Despite the lack of solid continuity with any incarnations of Superman that we've seen in the past, Morrison includes numerous references to previous stories that help to create an impression of the character's rich history, without tying him down to specifics which might be off-putting to newcomers who aren't well-versed in Superman lore. It's all executed in such a smooth and inconspicuous way that uninitiated readers won't be distracted by the writer's off-the-cuff inclusion of a concept from an old Silver Age issue, or his sly allusion to a more recent storyline, but longtime fans will appreciate the reference. This collection sees Morrison include appearances from pre-existing characters and concepts as diverse as the Parasite, Samson and Atlas, a baby Sun-eater, the futuristic Superman of DC One Million, Doomsday, and Krypto the Superdog, as well as the more familiar faces of Lois Lane, Perry White, Jimmy Olsen and - of course - Lex Luthor. Everything old is new again, and the classic elements of the character's backstory are integrated well with the original ideas that Morrison brings to the table - most notably the driving concept that Superman is dying due to his over-exposure to the Sun's radiation in the book's first issue, and the amusing wrinkle that is Lois Lane's refusal to accept that Clark Kent and Superman are one and the same when confronted with the truth.
As the issues were gradually released, I enjoyed them as a series of highly-enjoyable, imaginative and exciting done-in-one stories, and the long delays between issues were less of a problem than they might have been for a more contiguous storyline. However, it's only upon reading this collected edition that I began to realise just how connected everything actually is. I suppose this shouldn't come as a surprise: after all, Morrison's long run on New X-Men was characterised by a meticulously-planned overarching storyline which ultimately pulled together many disparate plot strands from several of his story arcs for a satisfying conclusion. Here, Lex Luthor's plot to destroy Superman by over-exposing him to the sun's rays forms the backbone of the story, with a grander, epic plot revolving around the twelve tasks which Superman is said to have performed before his "death". The connecting fibres between the individual stories are subtle, but they are there - often hidden in what appear to be throwaway lines or details in the artwork - and reading all six issues through in one sitting helps to reinforce the idea that these single stories are all part of a larger whole. Whilst it remains to be seen whether All-Star Superman in its entirety will hold together as well as some of Morrison's previous works, it's already looking promising on the strength of the first half of his run.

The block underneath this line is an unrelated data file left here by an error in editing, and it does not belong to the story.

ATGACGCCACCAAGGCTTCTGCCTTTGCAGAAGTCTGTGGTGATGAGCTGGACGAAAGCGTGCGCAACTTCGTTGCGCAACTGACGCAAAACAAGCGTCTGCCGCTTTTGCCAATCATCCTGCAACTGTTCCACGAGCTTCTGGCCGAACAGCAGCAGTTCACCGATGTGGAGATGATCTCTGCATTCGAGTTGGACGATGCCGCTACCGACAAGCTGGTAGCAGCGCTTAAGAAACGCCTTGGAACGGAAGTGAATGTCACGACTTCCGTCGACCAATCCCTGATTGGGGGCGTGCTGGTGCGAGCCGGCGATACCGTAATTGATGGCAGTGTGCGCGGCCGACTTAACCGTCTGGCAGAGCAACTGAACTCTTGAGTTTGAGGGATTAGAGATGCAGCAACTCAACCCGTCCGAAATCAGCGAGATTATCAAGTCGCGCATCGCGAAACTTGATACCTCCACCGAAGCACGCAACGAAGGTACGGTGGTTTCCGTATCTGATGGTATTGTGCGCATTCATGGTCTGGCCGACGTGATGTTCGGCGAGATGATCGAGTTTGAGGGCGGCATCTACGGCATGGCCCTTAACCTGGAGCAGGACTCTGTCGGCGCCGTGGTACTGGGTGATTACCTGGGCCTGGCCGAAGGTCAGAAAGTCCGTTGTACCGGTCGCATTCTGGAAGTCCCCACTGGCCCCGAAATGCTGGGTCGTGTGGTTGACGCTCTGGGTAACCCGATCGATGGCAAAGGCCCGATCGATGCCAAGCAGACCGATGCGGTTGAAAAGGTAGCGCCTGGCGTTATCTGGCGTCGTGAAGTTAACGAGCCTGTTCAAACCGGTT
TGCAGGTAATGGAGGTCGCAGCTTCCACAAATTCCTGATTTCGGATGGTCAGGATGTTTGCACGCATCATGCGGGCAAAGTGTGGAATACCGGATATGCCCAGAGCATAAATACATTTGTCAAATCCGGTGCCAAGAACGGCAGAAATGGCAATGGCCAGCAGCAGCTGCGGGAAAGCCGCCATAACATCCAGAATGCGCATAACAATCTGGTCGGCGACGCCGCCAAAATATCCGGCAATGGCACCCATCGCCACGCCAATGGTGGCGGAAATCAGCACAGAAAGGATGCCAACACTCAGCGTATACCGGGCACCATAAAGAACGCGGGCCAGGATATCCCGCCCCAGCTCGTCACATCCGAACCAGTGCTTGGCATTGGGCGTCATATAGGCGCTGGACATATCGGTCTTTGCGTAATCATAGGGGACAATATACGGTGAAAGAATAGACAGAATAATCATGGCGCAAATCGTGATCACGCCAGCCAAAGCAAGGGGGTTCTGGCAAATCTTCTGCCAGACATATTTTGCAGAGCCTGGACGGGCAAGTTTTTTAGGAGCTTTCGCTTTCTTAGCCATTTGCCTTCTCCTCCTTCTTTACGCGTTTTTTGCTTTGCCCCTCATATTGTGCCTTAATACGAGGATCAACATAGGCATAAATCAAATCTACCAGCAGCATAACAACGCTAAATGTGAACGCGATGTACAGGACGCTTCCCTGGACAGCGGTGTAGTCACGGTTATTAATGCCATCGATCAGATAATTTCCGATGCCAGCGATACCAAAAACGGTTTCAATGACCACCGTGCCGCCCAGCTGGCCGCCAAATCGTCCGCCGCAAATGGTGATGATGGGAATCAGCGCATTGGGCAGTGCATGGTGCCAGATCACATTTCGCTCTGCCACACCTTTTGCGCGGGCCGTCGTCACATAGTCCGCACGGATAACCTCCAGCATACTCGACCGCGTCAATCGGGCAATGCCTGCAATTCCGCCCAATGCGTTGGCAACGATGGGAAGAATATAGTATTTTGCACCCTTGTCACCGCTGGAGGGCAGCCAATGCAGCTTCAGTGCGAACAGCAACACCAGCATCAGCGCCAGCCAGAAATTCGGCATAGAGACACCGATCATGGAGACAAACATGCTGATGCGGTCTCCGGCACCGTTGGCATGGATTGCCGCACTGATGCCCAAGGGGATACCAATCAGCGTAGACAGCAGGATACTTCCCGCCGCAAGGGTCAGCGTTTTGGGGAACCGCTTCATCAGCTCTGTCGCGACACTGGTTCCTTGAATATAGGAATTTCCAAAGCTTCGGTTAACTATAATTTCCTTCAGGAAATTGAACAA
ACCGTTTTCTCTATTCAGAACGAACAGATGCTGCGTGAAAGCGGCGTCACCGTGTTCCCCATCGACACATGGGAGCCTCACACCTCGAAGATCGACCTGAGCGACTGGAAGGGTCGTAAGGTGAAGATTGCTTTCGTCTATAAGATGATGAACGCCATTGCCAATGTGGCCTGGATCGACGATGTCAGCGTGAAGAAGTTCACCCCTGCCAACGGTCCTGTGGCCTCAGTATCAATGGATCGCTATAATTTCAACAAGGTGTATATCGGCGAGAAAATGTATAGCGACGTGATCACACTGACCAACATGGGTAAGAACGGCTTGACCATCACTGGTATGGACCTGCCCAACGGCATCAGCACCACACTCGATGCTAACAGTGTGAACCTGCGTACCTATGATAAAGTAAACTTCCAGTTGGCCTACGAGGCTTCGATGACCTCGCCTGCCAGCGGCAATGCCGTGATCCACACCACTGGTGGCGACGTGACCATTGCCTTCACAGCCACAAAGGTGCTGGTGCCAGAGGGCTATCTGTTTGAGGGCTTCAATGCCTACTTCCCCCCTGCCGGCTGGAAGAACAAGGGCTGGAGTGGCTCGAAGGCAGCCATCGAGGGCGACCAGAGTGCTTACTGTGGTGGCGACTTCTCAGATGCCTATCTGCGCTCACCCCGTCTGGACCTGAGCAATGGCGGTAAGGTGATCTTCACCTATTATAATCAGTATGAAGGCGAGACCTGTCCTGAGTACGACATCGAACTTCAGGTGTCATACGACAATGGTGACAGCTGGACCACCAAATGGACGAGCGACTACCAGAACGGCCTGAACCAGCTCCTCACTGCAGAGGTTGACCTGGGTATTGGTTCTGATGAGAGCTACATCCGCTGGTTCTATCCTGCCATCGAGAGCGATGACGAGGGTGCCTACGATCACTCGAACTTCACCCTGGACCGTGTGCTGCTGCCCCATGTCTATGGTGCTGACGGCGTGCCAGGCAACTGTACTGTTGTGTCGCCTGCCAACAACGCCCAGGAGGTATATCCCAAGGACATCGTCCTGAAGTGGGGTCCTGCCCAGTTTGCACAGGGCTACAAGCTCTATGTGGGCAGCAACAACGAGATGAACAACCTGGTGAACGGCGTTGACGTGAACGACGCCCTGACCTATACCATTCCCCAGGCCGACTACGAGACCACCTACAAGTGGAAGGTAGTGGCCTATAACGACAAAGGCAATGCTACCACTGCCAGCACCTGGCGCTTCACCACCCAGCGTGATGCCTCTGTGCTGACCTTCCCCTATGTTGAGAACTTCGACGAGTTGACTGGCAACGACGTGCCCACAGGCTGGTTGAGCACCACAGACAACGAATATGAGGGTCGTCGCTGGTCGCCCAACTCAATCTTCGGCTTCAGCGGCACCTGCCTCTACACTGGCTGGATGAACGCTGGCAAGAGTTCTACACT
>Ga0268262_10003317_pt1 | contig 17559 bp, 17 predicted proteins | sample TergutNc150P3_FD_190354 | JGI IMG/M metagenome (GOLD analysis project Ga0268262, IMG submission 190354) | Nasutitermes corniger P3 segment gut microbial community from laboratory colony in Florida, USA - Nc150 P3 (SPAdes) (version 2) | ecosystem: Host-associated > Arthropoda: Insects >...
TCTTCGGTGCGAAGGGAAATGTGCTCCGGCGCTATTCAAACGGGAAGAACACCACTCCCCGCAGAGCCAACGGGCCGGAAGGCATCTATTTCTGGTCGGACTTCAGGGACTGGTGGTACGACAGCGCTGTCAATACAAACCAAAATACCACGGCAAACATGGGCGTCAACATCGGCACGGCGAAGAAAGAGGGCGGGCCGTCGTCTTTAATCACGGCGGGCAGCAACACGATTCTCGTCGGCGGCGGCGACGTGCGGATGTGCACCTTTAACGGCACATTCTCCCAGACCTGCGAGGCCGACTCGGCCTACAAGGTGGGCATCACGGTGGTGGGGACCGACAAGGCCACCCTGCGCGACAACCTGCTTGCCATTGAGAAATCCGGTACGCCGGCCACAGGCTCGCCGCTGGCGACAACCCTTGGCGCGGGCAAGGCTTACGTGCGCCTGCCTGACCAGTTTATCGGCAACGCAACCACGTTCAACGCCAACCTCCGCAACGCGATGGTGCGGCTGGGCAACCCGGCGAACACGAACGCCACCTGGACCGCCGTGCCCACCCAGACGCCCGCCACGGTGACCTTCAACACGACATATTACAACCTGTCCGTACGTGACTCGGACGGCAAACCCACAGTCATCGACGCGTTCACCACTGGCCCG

The only extras to speak of here are a short foreword and a biography page (I guess that DC are holding all their bonus material back for the inevitable Absolute edition), but if you're buying this book, you're not buying it for the extras: you're buying it for the excellent first six issues of a run which is likely to go down as an instant classic. Even at this half-way stage, All-Star Superman can stand alongside books like The Authority, Planetary and The Ultimates as one of the last decade's genuine breaths of fresh air in a genre which is always in danger of stagnating, and one of the most promising new titles of recent years. I haven't enjoyed such an unpretentious and fun superhero book in ages, and whilst a five-bullet rating carries the implication that things can't get any better than this, I'm secretly hoping that Messrs. Morrison, Quitely and Grant use issues #7 through #12 to prove me wrong.